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child of an alcoholic--need advice

post #1 of 8
Thread Starter 
This is my first time posting in this forum, and it has already been really helpful to read many of the postings. I have so much I want to ask, but I will start with this: my dsd is almost 15, and has lived with her mom in France for almost her whole life. She has been spending summers with my dh and I since she was 8, and then she spent all of last year with us--both because she had been planning for several years to spend a year in America living with her dad, and because her mom was having serious problems with alcohol. Her mom has always been an alcoholic, but it seems to have gotten worse over the past few years.
While my dsd was here with us, her mom went to a clinic/rehab program twice, and stayed sober for several months. This was a real step forward for her; as I understand it, she had not even been able to admit she had a problem up until then.
But once my dsd returned to live with her this past August, her mom began drinking again, and has been blacking out, going out to drink in bars in the middle of the night, and has ended up in the hospital twice. It's really awful. I can't imagine how deeply this is going to affect my dsd for the rest of her life.
My dh really wants her to come back to live with us for good. I feel like that would be best for her as well, even though living in a totally different country, with a family where she sometimes feels left out (my dh and I have a three-year-old together) was kind of hard for her while she was here. It was a little hard for me as well, I have to admit, simply because being a sudden full-time stepmom to a teenager means giving up some control of one's life and time. Oh well.
Anyway, I guess what I'd like advice on is this: 1) does anyone have experience with a situation like this? 2) what resources could we utilize to help my dsd develop healthy emotional tools out of this situation? We were thinking of trying to connect her up with Alateen if she moves here, and counseling for her, her and her dad, or the whole lot of us seems like it might be a good idea. Are there any books anyone can recommend?
Clearly, I also just needed to unload a little. Thanks in advance for any support anyone can offer.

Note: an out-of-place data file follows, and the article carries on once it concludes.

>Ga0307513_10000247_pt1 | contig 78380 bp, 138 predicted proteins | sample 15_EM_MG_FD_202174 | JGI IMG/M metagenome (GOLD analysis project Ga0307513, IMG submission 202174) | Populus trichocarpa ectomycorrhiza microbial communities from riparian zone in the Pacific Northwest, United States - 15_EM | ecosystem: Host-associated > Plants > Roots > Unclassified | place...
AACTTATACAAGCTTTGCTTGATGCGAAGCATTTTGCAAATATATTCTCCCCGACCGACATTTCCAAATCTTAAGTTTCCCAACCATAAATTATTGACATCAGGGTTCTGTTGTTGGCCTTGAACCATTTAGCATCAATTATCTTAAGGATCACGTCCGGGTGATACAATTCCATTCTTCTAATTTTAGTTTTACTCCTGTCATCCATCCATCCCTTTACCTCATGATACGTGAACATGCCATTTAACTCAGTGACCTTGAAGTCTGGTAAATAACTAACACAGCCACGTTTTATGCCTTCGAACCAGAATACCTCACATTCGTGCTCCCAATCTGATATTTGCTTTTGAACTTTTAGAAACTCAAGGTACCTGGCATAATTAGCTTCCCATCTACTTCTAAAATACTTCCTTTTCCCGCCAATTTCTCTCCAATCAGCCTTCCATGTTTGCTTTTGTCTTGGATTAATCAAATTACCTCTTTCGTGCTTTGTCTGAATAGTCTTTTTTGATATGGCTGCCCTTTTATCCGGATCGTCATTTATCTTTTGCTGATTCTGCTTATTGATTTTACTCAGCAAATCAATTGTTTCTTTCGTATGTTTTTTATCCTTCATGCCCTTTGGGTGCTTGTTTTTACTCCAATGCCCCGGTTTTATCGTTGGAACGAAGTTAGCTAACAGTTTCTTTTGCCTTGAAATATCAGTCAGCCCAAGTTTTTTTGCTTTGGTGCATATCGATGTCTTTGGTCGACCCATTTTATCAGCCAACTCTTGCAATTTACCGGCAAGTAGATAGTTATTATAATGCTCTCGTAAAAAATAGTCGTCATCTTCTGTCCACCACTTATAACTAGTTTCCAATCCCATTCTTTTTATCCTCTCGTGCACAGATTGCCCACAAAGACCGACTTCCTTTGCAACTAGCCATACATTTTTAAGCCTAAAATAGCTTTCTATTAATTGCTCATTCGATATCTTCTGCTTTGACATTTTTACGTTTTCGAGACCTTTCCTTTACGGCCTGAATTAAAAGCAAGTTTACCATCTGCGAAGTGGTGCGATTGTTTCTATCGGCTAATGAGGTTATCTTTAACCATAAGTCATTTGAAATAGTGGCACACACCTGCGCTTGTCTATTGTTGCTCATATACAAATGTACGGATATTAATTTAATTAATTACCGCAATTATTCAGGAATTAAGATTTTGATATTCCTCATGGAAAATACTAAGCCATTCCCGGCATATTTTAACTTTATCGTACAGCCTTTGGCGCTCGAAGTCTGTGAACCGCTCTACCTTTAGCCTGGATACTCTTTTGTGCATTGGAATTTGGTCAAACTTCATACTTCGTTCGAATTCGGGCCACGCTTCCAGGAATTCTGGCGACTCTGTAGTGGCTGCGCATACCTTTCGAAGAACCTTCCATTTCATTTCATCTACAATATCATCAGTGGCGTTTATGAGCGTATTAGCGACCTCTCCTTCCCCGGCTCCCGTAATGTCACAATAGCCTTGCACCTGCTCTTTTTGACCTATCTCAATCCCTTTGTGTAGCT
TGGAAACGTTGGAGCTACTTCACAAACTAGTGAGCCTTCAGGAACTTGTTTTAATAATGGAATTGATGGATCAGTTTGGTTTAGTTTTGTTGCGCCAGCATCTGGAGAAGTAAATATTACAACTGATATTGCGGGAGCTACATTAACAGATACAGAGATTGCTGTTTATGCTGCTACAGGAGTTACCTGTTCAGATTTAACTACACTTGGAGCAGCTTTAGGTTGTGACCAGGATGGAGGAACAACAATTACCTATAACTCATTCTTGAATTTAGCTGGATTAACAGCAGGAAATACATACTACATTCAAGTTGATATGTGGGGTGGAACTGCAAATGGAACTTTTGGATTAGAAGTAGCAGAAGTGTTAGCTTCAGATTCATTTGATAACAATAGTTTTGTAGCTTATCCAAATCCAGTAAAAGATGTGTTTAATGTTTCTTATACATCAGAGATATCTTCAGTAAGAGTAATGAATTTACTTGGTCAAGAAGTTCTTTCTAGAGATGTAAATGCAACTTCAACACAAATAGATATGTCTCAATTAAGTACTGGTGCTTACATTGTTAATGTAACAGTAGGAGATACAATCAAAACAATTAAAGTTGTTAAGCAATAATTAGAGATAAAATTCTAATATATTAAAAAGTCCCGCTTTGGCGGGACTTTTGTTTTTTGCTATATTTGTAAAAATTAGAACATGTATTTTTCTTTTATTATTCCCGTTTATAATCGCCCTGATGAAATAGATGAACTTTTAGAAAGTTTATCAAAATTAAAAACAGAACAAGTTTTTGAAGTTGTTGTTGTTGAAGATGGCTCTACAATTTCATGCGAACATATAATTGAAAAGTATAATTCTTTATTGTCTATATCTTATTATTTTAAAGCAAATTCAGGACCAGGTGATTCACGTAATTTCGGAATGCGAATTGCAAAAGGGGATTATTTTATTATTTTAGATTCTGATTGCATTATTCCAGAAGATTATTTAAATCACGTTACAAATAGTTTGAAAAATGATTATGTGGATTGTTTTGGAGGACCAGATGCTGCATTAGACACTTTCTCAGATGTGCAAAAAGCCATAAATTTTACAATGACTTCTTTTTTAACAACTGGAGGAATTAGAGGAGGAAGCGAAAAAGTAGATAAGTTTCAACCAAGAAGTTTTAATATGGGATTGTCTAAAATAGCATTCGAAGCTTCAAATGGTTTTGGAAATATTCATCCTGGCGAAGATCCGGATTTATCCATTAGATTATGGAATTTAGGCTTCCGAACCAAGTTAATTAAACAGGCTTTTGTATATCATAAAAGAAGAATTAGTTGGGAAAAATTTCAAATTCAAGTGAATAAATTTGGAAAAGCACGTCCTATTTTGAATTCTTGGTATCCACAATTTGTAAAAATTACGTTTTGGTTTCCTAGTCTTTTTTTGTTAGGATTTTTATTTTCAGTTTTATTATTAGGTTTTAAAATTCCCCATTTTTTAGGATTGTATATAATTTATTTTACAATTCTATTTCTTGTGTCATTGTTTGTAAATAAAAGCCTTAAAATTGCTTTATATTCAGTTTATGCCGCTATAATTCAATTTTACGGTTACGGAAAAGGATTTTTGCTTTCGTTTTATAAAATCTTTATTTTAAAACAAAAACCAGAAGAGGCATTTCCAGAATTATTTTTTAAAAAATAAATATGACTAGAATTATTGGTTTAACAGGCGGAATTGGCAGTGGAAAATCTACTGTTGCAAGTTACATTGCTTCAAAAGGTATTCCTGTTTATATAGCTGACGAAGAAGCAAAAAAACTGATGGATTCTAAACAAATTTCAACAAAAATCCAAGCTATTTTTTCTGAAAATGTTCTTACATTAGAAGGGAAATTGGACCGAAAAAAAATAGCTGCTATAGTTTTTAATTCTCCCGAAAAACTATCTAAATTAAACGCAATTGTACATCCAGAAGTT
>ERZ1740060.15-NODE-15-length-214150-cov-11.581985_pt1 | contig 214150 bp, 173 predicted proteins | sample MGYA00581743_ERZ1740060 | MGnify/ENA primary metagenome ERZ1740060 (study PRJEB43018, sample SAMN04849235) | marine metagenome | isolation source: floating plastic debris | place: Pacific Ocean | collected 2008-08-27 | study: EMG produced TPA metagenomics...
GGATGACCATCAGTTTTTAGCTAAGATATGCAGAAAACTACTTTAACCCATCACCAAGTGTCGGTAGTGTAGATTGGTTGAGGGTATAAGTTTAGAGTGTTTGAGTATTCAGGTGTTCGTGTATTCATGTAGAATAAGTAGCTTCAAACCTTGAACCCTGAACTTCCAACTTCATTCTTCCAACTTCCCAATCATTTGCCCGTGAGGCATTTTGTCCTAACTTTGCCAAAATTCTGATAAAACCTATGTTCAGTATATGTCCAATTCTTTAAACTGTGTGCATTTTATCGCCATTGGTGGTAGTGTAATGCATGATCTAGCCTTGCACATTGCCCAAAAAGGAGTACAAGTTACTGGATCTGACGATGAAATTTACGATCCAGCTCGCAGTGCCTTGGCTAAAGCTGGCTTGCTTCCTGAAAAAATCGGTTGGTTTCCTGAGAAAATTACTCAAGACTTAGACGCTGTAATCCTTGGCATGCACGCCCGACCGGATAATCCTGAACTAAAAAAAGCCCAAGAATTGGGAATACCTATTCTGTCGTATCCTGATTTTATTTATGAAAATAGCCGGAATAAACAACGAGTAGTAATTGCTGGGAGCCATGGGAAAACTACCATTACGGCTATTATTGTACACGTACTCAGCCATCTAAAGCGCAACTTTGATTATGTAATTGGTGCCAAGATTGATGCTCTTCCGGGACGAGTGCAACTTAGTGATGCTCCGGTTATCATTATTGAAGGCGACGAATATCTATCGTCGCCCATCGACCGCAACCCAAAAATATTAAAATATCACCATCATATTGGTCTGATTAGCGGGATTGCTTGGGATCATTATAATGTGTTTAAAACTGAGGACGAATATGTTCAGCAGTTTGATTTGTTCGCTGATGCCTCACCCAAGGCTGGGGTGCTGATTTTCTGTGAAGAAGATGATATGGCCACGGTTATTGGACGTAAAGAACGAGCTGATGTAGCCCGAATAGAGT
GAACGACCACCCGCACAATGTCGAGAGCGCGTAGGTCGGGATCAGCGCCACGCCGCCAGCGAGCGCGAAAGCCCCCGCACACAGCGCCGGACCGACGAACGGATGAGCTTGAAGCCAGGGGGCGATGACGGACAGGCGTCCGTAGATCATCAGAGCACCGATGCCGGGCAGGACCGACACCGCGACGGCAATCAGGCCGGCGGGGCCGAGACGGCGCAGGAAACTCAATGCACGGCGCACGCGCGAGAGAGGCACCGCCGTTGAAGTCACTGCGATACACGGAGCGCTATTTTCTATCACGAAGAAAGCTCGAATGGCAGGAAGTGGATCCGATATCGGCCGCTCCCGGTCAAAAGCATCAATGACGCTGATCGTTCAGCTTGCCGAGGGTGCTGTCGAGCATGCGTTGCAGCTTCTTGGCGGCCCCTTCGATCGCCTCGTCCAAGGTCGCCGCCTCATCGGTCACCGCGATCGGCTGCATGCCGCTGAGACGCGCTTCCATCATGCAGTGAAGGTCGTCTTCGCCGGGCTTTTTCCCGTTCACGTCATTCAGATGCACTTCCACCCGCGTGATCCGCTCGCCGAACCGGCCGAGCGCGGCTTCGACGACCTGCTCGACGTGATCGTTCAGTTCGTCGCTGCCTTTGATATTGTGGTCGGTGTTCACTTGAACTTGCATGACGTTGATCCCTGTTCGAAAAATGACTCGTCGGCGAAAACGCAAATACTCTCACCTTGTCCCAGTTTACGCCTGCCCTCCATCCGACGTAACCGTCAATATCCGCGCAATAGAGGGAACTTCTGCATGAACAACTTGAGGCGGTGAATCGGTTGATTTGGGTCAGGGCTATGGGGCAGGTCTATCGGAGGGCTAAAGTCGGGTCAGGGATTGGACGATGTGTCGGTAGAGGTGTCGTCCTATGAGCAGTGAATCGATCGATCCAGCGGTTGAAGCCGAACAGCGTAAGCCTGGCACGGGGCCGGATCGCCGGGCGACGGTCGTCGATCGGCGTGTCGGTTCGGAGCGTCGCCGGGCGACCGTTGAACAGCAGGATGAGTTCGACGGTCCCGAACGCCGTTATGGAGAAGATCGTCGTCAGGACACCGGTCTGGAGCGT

post #2 of 8
Don't have time to write much right now, so I will be brief.

I could have been your dsd at that age, only I had two drunk parents plus a drunk stepfather. It is hard, hard, hard.

First advice: Alateen -- yes!!! I found Alanon in my twenties, and was a bit young for the crowd. I might have benefitted SO much from Alateen if I'd been in a position to attend. Just know that the "personality" of individual groups can vary widely, so if there's more than one in your area, be prepared to try a few.

Second advice: One of the most agonizingly painful parts of the divorce + alcohlism combo is that the kid, depending on temperament, can really feel torn between two loyalties. Badly needing emotional support, not wanting to "betray" a parent with problems by complaining about him/her to the other parent. What you can do to support your dsd is to never NEVER EVER bad-mouth the mom, no matter what she does. That doesn't mean you need to approve of any specific behaviors or act as though you do, but please do everything in your power to allow your dsd to vent her feelings and, if you need to comment on the mom, you can disapprove her actions while bending over backward to express a sense of compassion for her and hope for her well being. Avoid judgements as much as possible. Focus on your dsd and her feelings, her choices.

Third advice: A counsellor she can work with one-on-one could be great. Would give her a safe place to vent feelings, talk things through, while giving her a positive experience getting to be the kid while a grown up is reliably the grown up.

Fourth advice: Alanon for you and your husband, esp. if your teen is in Alateen. You guys may not be the problem drinkers, but alcoholism affects everyone in the family system. You may find it surprisingly helpful.
post #3 of 8
T.Elena has very, very good advice. I would have said pretty much the same.
I have 2 sd's who are now 17 and 18. Their mother is a severe alcohalic and drug addict with a host of emtional issues. she has given birth to nine children and had ALL taken from her for physical abuse and neglect. She's in and out of rehab and been to jail quite a few times also.
My dh won custody when they were 5 and 6. They are still trying to heal from what their mother has done to them.
post #4 of 8

Been there Done that

Atristin,

T Elena kept it short, brief and right on the mark. I myself attended Alateen, while my Mother went to Alanon and my Father was part of AA. This gave everyone an environment to vent and learn in. I am a firm believer that because I was involved so heavily into Alateen that it has molded me into a more responsible adult. Your DSD will learn that Alcoholism is hereditary but not mandatory. In fact if gave me the knowledge that it was not my fault and there was nothing I could do, while giving me the strength to let my Dad lay there on the floor passed out as he was. Being the only girl of 4 I was Daddy's little girl and felt it was my job to help my Mom take care of him. These lessons gave me the strength to walk away from a relationship because he was and is an Alcoholic.

I agree that it would be best for her to live with her Father, you and her sibling. In my household we do not consider step anything. My DH considers my first born as his own; in fact he is closer to her than his own child. Although he does not have a great deal of understanding for a three year old; my 11 year old daughter is his side kick. Since she is 15 she really is in need of a positive female role model and a friend. I think some quality time with just to two of you at the mall would do wonders on your relationship with her. At her age she really needs to feel like she belongs somewhere and to have a solid foundation to offer her some stability. She needs to feel that she is as important part of the family as her sibling. I realize it is A LOT of effort but our children are so worth every bit of it.
post #5 of 8
Thread Starter